Since then, they’ve become Republicans.
I used to be one, at least from a fiscal point of view. The Republicans say they believe in limiting the size of government, preventing a nanny state, lowering taxes, protecting privacy, and keeping hands off business.
Good ideas, right?
But while they’re chanting those mantras, and while “Tax-and-Spend-Democrats” is a label used as a slur in Sen. John McCain’s campaign advertisements, the Republicans are spending us all into a black hole of debt.
The National Debt has increased an average of $3.6 billion per day since Sept. 28, 2007, reaching $10 trillion on Sept. 30, 2008. In 2006, the government spent $406 billion paying just the interest on the National Debt.
The total debt has jumped more than $500 billion every year since 2003. Meanwhile, the federal budget for 2008 is the largest ever — with a record $438 billion shortfall.
What could you buy with $10 trillion?
I don’t think people understand how much money we’re talking about. I have a calculator.
With 305 million people in the United States, $10 trillion would be enough to cut a check for $34,000 for every man, woman, and child — including illegal immigrants.
There are 124,000 chronically homeless people in the U.S. With $10 trillion, we could afford to give each of those homeless people $80 million.
The 2009 Honda Civic base model is priced at just over $15,000. You could buy 649 million of the cars with $10 trillion.
The Statue of Liberty cost $530,000 to build in 1886 (the statue and the base included). With $10 trillion, we could build 827,458 of them today, adjusted for inflation.
The Space Shuttle Endeavor cost $1.7 billion to build. With $10 trillion, we could build 5,582 space shuttles.
If we fed every single person in the U.S. a McDonald’s double cheeseburger for breakfast, lunch, and dinner every day, with $10 trillion we could feed everyone for almost 30 years. I’m not saying it would be healthy.
Jacob’s Field (now Progressive Field) in Cleveland cost about $176 million to build. You could build 56,818 of them with $10 trillion.
The average teacher for grades K-12 makes $46,752 per year. With $10 trillion, we could afford to hire nearly 214 million teachers.
As of August 2008, the average home in the U.S. cost $203,100. That means with $10 trillion, we could buy a house for everyone living in Atlanta.
Who is spending all this money?
We didn’t used to have much debt as a nation. From World War II through Vietnam, it held fairly steady at well under $300 billion. It started to seriously spend up under Gerald Ford (R) and continued at a steady clip under Jimmy Carter (D).
The real problems began when Ronald Reagan (R) took office. During his eight years as president, the debt ballooned by $2 trillion, and continued on that line under George H.W. Bush (R). Spending only slowed when Bill Clinton (D) put tight restrictions on budgetary benchmarks.
This chart says it all: Mathematical proof that Republicans have not only outspent Democrats in the past half-century, but they have done so at an incomparable rate.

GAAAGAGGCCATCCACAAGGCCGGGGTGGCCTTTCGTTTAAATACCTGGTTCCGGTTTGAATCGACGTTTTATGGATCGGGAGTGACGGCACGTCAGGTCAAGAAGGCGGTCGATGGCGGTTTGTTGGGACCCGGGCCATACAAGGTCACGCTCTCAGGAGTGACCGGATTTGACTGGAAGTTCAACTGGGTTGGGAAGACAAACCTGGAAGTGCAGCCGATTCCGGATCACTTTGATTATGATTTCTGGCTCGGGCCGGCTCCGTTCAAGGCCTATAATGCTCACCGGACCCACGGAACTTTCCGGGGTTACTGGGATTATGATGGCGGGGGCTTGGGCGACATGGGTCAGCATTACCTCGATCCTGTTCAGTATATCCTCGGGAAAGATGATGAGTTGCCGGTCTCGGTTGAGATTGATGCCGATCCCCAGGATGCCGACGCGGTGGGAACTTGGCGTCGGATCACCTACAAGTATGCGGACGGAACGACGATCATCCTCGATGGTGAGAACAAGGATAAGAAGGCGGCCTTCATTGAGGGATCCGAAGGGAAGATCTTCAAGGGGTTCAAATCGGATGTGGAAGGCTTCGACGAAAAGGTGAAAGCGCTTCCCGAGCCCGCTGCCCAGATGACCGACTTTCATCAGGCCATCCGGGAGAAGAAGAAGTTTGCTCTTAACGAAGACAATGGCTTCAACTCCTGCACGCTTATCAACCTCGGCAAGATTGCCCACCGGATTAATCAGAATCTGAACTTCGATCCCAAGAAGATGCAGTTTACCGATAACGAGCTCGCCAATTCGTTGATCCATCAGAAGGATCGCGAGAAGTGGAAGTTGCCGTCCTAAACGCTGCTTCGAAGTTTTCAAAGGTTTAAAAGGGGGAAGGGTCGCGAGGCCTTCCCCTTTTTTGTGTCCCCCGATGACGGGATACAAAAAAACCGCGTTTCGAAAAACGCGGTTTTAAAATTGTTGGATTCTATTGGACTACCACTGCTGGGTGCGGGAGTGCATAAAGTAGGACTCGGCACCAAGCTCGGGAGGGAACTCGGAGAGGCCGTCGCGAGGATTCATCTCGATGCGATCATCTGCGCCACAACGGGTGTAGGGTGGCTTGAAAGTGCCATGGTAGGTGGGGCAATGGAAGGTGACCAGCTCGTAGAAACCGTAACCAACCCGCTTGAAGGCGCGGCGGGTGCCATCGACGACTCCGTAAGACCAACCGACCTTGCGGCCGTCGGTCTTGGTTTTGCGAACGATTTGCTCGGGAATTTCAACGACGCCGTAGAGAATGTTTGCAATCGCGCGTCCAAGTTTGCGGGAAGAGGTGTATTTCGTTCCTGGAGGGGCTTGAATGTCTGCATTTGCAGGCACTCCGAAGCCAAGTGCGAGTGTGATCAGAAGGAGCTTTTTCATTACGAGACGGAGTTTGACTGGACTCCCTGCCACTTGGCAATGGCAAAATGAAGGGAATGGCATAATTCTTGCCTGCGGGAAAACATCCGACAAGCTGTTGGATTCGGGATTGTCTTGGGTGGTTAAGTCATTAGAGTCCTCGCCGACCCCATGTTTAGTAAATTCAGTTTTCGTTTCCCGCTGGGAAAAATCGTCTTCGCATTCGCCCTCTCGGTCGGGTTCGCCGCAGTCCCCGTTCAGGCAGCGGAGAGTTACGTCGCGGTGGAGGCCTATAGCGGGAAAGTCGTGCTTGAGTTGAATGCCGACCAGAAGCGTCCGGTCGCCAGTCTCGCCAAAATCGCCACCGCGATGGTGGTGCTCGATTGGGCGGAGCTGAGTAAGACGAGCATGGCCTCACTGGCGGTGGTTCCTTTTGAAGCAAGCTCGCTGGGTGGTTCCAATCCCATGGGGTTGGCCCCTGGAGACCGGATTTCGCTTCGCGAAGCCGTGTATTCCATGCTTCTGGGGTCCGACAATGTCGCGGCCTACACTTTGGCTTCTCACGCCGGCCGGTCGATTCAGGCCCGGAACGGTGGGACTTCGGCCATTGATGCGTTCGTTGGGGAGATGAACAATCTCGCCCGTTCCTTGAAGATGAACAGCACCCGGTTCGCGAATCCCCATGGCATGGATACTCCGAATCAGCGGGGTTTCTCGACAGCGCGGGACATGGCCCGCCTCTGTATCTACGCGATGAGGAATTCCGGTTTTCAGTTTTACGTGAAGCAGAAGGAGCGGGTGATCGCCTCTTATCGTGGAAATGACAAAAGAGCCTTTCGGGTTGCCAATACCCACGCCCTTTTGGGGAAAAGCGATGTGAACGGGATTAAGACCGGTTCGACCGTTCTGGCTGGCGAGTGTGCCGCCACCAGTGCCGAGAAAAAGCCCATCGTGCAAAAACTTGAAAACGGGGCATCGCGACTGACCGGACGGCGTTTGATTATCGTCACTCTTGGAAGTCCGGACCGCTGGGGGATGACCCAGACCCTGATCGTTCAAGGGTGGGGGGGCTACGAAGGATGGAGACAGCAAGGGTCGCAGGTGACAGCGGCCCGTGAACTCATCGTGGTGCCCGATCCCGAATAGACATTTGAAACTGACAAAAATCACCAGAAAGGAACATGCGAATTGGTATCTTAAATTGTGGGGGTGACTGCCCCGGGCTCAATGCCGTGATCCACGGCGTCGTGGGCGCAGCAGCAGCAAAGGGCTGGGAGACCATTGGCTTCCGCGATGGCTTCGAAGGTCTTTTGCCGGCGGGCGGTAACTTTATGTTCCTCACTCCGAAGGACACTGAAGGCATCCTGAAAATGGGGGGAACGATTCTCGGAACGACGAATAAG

At the end of the Clinton presidency, the National Debt was nearly flatlining at under $6 trillion. Then George W. Bush was elected, campaigning hard on the old Republican bread and butter of lower taxes, smaller government and more restricting federal spending policies.
“Spending without discipline, spending without priorities, and spending without an end,” he criticized Democratic candidate Al Gore in 2000 during a speech in Minneapolis. “Al Gore’s massive spending would mean slower growth and higher taxes. And it could mean an end to this nation’s prosperity.”
Under Bush II’s leadership since 2001, the debt has increased by $4 trillion — that’s more than 60 percent — and America’s economy has been plunged into chaos. That is not fiscal discipline. That is not small government.
In the first five years of Bush’s administration, while he had the backing of a Republican congress, federal spending exploded by 45 percent. In his final year in office, Bush has asked for $3.1 trillion going into 2009, which is a spending increase of 6 percent over 2008 and 67 percent over 2001.
Cut taxes and spend
Democrats have been labeled as the “tax and spend” party since the days of Franklin D. Roosevelt and the New Deal. But no president since FDR has orchestrated such blatant expansion of the federal government and its spending as Bush II.
Worse, his initiatives have been riddled with problems. The House Committee on Oversight and Government Reform found $1.1 trillion was spent between 2002 and 2008 on 700 projects that were mismanaged, wasteful, fraudulent, or abusive.
At the same time he was spending recklessly, the Bush congress agreed to lower taxes. So less money has been coming in to feed more programs, which in turn means the country has to borrow even more to stay “solvent,” by which we apparently mean choked on debt but not officially pronounced dead.
The Tax Policy Center has projected the impact of the Bush tax cuts will cost $1.9 trillion in lost revenue between 2008 and 2017. By that same year, the tax cuts will have increased the National Debt by another $3.4 trillion.
Republican fiscal conservatism, according to the math, is a joke. No, it’s a myth. If you want better government, choose a party that won’t lie (as much) about its spending policies. But for the love of your pocketbook, don’t let the Republicans continue to choke us to death while telling us they’re good with money.